Chief Election Commissioner (CEC) Rajiv Kumar had written to the law ministry requesting it to issue a notification for linking voter ID with Aadhaar. In fact, the CEC had also sent proposals to the central government to set four dates for people to register as voters, ban exit and opinion polls and make rules for the candidate to contest from just one seat.
The Election Commission has sent six important proposals to the law ministry. It requested the government to notify the rule of four cut-off dates for linking Aadhaar with voter ID cards and for eligible people to be registered as voters. In December 2021, the Rajya Sabha passed the Election Laws (Amendment) Bill, 2021, by voice vote, after which the way was cleared for linking voter ID cards with Aadhaar. The Opposition had staged a walkout from the House in protest against the Bill and alleged that the central government had passed it in a hurry without enough discussion.
The Election Commission has also sought the right to deregister political parties and sought amendments in Form 24A to make it mandatory to make public information about all electoral donations above Rs 2,000, instead of Rs 20,000. This comes in the backdrop of the Commission’s action against “registered unrecognised political parties” (RUPPs) last month. The Election Commission had announced a cleanliness drive, launching “graded action” against more than 2,100 RUPPs for flouting rules.
In addition, parties which have failed to submit the contribution report before the Election Commission or have not informed it about any change in their name, office, office bearers and official address are being de-registered. Section 29A of The Representation of The People Act, 1951, empowers the Election Commission to register associations and bodies as political parties. However, there is no constitutional or statutory provision that gives it the power to cancel the registration of parties.
In addition, the Election Commission had mentioned in its booklet of electoral reforms proposed in 2016: “Many political parties get registered, but never contest elections. Such parties are only on paper. The possibility of forming a political party to keep an eye on availing the benefits of income tax exemption cannot be ruled out either. It would be logical that he who has the power to register political parties should also have the right to cancel the registration of political parties in appropriate cases.”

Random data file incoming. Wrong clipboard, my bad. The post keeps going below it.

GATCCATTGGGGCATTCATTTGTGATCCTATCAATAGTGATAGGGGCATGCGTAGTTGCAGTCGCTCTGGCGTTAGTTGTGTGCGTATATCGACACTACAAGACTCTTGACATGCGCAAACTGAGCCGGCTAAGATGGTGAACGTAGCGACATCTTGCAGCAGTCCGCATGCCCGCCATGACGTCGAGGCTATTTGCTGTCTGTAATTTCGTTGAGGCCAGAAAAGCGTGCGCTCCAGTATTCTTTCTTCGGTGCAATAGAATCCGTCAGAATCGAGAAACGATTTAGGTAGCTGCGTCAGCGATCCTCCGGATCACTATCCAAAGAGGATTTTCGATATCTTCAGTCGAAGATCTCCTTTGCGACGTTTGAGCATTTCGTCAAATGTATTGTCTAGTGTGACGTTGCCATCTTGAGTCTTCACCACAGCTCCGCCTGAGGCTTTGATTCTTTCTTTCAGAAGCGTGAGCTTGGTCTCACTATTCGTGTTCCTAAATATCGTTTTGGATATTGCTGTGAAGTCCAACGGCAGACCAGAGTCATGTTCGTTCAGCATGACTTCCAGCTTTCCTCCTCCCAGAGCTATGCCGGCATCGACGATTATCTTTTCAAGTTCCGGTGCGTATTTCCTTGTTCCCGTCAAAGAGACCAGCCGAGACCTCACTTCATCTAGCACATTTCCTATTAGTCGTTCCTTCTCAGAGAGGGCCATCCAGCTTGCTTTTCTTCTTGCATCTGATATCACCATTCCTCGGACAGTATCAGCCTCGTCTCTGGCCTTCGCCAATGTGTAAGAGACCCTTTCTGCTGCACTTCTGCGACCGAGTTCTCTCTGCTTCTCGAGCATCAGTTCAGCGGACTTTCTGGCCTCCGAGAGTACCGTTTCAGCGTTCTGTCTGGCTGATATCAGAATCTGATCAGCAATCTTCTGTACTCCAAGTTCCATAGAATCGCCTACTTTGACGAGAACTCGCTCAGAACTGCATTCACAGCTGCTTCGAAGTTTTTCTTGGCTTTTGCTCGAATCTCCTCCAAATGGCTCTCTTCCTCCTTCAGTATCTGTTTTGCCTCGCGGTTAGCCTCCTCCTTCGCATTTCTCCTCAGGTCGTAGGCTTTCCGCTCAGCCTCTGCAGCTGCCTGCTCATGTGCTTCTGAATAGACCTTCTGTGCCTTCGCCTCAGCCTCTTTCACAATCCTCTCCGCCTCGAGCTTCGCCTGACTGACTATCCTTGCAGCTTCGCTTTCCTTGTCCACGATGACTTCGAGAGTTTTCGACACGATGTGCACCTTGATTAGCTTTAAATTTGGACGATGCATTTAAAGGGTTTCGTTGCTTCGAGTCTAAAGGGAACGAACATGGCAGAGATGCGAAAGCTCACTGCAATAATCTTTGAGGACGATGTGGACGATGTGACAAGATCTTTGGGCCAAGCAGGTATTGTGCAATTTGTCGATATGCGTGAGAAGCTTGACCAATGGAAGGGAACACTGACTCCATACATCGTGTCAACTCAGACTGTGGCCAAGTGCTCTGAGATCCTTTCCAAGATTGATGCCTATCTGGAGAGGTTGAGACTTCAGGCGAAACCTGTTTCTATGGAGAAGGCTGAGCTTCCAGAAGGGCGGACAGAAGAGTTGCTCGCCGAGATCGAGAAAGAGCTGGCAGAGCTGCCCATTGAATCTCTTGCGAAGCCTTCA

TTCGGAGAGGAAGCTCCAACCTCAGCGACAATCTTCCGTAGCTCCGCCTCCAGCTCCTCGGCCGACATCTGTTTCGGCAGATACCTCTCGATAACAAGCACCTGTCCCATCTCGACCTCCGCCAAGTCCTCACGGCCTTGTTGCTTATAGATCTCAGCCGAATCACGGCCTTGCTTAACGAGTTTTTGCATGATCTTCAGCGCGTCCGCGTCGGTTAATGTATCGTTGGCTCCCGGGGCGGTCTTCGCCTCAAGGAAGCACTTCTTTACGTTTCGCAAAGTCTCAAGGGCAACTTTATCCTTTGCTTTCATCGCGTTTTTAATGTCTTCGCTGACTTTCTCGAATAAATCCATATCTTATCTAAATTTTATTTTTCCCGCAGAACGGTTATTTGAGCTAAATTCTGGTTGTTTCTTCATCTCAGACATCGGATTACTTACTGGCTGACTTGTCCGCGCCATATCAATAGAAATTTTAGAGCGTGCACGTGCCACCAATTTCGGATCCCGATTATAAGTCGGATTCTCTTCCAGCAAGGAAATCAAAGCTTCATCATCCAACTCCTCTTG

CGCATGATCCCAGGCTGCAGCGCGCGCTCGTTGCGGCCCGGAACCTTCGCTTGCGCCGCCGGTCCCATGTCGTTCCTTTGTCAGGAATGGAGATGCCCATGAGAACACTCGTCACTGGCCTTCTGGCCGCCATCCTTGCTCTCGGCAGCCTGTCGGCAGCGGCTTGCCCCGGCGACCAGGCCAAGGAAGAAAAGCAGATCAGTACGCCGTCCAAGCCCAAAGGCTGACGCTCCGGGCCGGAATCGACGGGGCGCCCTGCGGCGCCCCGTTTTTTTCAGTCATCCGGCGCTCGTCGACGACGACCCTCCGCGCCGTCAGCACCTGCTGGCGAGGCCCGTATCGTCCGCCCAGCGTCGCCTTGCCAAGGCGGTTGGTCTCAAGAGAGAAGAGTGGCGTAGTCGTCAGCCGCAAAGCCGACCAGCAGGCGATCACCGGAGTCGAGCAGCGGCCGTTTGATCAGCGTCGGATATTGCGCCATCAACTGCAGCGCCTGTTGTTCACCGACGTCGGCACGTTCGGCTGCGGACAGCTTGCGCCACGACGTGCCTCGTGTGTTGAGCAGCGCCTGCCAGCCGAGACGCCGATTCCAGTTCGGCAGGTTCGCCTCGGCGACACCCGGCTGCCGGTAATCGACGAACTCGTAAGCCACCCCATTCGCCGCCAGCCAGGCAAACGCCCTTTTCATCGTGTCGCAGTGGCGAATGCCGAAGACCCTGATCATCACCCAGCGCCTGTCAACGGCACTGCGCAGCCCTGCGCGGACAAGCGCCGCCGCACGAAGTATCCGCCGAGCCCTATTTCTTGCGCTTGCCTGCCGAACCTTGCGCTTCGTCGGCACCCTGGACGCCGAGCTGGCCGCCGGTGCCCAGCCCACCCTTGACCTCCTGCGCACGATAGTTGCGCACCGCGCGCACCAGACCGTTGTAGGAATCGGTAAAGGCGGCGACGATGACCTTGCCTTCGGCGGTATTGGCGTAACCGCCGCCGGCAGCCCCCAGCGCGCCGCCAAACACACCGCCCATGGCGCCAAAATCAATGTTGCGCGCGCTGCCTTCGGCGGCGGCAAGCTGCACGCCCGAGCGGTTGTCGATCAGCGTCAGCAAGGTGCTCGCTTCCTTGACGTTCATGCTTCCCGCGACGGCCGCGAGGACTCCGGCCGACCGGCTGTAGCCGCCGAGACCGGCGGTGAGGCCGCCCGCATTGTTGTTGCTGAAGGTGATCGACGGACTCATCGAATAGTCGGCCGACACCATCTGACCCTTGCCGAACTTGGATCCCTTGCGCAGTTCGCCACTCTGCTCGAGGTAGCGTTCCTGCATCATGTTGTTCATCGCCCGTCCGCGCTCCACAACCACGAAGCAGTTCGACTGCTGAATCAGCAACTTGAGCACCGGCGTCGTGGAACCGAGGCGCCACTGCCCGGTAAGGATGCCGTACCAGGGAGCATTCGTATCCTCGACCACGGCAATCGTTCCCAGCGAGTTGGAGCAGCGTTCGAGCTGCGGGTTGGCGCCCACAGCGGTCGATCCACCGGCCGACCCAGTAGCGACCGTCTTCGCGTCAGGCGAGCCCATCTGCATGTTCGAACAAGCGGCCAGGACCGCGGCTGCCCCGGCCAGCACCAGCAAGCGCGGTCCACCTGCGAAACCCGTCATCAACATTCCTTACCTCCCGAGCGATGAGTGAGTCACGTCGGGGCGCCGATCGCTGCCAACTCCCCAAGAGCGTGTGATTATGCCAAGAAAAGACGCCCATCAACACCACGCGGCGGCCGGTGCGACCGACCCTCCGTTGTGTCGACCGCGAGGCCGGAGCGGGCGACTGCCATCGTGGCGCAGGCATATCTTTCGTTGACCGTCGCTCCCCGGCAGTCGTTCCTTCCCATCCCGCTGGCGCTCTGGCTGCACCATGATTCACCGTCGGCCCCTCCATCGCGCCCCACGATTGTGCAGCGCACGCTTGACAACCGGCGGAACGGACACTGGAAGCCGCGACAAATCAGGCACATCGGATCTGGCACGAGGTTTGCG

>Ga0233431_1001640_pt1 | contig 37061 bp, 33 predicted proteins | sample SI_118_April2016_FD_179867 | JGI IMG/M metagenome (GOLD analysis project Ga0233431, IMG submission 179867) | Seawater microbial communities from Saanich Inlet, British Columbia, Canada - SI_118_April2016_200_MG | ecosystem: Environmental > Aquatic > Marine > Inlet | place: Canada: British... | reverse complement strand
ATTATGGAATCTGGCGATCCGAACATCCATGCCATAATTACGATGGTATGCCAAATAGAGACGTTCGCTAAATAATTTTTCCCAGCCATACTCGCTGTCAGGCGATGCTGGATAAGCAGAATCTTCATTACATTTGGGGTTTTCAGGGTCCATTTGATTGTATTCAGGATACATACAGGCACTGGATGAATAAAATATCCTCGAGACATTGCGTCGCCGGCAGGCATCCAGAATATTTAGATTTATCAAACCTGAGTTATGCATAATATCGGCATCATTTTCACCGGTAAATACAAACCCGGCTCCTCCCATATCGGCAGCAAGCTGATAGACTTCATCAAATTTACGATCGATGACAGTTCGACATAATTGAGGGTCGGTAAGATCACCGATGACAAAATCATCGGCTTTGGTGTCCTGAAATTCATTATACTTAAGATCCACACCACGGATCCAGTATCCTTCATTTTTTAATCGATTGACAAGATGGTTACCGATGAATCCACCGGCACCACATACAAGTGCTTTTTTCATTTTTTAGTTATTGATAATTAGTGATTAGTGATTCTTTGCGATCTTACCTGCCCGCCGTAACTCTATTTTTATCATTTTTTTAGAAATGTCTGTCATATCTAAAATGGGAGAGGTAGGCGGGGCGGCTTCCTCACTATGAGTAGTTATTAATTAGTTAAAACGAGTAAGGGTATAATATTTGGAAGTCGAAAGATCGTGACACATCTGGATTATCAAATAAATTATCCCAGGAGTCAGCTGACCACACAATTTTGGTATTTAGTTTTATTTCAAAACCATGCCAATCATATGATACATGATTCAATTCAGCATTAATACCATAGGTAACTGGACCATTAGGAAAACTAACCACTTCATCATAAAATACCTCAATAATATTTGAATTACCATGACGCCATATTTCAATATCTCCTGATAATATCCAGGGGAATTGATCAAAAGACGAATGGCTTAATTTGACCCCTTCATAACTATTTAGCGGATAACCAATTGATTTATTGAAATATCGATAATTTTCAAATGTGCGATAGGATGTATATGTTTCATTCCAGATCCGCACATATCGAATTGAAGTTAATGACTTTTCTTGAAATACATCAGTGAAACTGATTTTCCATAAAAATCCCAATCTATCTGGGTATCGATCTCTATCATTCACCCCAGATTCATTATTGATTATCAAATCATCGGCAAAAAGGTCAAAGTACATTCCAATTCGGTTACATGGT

The Election Commission has also recommended a ban on exit and opinion polls from the time the notification of the election is issued till its completion. The Commission has also asked the centre to allow a person to contest from only one seat at a time. If that is not possible, a fine should be imposed to deter the practice.
There have been several prominent instances of political leaders contesting elections from multiple constituencies. In the 2014 Lok Sabha election, Prime Minister Narendra Modi contested from Vadodara in Gujarat and Varanasi in Uttar Pradesh. He won from both places, after which he relinquished the Vadodara seat. In the 2019, Lok Sabha election, Congress leader Rahul Gandhi contested from Amethi in Uttar Pradesh and Wayanad in Kerala. He lost from Amethi, and became the Member of Parliament from Wayanad.
Following these events, the government on June 17 issued four notifications allowing linking of electoral roll data with Aadhaar, making electoral law gender neutral for service voters and enabling young citizens register as voters four times a year instead of the present one. The notifications are part of the Election Laws (Amendment) Act, 2021, passed by Parliament late last year.
Law Minister Kiren Rijiju wrote on Twitter that four notifications in this regard have been issued in consultation with the Election Commission. The Union minister shared a chart to highlight that the notifications will enable linking of electoral roll data with the Aadhaar ecosystem to curb the menace of multiple enrolment of the same person in different places. He also said that now a citizen who turns 18 on the January 1 or April 1 or July 1 or October 1 in a calendar year can immediately apply for voter registration. “The four qualifying dates will considerably enhance the voter base,” he said. As of now, January 1 is the only cut off date to register as a voter. Those turning 18 on or before January 1 can register as voters on day one of January. Those turning 18 after that have to wait for one whole year.
On making electoral law gender neutral, he said the word “wife” will be substituted with the word “spouse”, making the statutes gender neutral. This will allow the wife or husband of a service voter to avail the voting facility available. Soldiers deployed in far flung areas or members of Indian missions abroad are some of those considered as service voters.
—By Abhilash Kumar Singh and India Legal Bureau